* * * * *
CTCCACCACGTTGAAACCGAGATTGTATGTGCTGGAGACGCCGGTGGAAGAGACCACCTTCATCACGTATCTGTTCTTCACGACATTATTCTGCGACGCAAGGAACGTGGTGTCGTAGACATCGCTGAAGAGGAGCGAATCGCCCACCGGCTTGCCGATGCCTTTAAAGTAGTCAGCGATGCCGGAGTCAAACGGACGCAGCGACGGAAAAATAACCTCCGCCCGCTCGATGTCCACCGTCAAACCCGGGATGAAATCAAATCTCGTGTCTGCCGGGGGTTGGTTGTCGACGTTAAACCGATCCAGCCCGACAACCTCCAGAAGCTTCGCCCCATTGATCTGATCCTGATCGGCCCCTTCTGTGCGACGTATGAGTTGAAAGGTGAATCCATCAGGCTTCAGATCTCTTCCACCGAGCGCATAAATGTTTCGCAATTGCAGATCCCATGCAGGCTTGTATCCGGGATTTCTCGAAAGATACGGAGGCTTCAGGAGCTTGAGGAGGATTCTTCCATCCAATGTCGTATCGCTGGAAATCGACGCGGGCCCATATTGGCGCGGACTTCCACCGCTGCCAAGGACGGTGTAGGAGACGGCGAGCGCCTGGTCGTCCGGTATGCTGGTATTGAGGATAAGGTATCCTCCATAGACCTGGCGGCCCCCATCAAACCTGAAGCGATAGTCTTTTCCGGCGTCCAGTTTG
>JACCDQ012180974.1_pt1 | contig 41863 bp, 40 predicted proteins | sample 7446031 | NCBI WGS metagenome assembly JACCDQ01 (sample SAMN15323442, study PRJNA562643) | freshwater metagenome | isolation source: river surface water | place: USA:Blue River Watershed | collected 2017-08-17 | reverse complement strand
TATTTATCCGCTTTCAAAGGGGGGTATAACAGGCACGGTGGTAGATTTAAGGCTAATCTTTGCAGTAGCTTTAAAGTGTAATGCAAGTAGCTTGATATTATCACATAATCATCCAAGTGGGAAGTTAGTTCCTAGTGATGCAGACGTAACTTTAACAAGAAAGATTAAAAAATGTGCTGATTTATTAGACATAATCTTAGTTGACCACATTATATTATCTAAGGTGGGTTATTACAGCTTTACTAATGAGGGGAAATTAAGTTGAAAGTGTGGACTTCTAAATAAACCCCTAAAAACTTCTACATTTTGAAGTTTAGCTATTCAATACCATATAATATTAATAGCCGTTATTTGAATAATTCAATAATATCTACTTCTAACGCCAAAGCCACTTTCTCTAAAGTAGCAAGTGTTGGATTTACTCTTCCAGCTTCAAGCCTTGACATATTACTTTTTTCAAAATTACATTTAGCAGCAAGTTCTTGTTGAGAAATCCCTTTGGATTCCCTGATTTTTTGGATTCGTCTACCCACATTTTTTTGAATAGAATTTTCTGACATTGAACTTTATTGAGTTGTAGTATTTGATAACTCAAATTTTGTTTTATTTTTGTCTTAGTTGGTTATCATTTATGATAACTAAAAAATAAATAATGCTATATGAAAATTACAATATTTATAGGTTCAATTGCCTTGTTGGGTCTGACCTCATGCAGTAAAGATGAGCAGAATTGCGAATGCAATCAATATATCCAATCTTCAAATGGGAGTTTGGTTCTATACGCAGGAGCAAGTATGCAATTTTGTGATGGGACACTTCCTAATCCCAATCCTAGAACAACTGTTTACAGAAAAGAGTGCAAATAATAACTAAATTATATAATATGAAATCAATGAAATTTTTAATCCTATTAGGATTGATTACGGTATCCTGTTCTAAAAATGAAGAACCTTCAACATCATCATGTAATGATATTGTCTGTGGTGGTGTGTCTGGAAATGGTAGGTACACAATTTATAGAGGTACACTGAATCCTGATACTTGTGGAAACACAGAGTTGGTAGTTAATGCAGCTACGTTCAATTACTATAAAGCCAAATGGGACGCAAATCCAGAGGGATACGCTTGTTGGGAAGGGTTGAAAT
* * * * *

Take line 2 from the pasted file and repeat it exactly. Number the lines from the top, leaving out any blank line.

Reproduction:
>JACCDQ012180974.1_pt1 | contig 41863 bp, 40 predicted proteins | sample 7446031 | NCBI WGS metagenome assembly JACCDQ01 (sample SAMN15323442, study PRJNA562643) | freshwater metagenome | isolation source: river surface water | place: USA:Blue River Watershed | collected 2017-08-17 | reverse complement strand